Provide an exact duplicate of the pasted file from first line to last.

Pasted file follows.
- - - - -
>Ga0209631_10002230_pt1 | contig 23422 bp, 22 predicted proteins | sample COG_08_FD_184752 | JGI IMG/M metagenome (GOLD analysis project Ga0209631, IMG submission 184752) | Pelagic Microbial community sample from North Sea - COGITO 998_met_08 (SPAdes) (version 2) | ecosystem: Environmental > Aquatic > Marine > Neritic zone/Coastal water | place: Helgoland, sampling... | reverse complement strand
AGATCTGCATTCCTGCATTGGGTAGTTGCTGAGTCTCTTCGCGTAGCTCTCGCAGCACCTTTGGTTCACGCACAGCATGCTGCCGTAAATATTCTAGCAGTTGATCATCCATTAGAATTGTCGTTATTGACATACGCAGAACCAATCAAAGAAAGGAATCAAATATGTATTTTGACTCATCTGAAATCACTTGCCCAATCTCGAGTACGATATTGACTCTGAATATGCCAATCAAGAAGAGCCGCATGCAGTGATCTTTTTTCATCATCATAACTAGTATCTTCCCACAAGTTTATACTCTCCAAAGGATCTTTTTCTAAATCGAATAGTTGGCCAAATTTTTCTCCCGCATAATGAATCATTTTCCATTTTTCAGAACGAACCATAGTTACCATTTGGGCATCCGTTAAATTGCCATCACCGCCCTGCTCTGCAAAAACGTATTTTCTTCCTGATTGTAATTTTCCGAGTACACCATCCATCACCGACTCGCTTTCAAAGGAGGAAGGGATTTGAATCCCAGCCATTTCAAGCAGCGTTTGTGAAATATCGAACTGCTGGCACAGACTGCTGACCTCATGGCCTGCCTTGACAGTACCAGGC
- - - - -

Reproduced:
>Ga0209631_10002230_pt1 | contig 23422 bp, 22 predicted proteins | sample COG_08_FD_184752 | JGI IMG/M metagenome (GOLD analysis project Ga0209631, IMG submission 184752) | Pelagic Microbial community sample from North Sea - COGITO 998_met_08 (SPAdes) (version 2) | ecosystem: Environmental > Aquatic > Marine > Neritic zone/Coastal water | place: Helgoland, sampling... | reverse complement strand
AGATCTGCATTCCTGCATTGGGTAGTTGCTGAGTCTCTTCGCGTAGCTCTCGCAGCACCTTTGGTTCACGCACAGCATGCTGCCGTAAATATTCTAGCAGTTGATCATCCATTAGAATTGTCGTTATTGACATACGCAGAACCAATCAAAGAAAGGAATCAAATATGTATTTTGACTCATCTGAAATCACTTGCCCAATCTCGAGTACGATATTGACTCTGAATATGCCAATCAAGAAGAGCCGCATGCAGTGATCTTTTTTCATCATCATAACTAGTATCTTCCCACAAGTTTATACTCTCCAAAGGATCTTTTTCTAAATCGAATAGTTGGCCAAATTTTTCTCCCGCATAATGAATCATTTTCCATTTTTCAGAACGAACCATAGTTACCATTTGGGCATCCGTTAAATTGCCATCACCGCCCTGCTCTGCAAAAACGTATTTTCTTCCTGATTGTAATTTTCCGAGTACACCATCCATCACCGACTCGCTTTCAAAGGAGGAAGGGATTTGAATCCCAGCCATTTCAAGCAGCGTTTGTGAAATATCGAACTGCTGGCACAGACTGCTGACCTCATGGCCTGCCTTGACAGTACCAGGC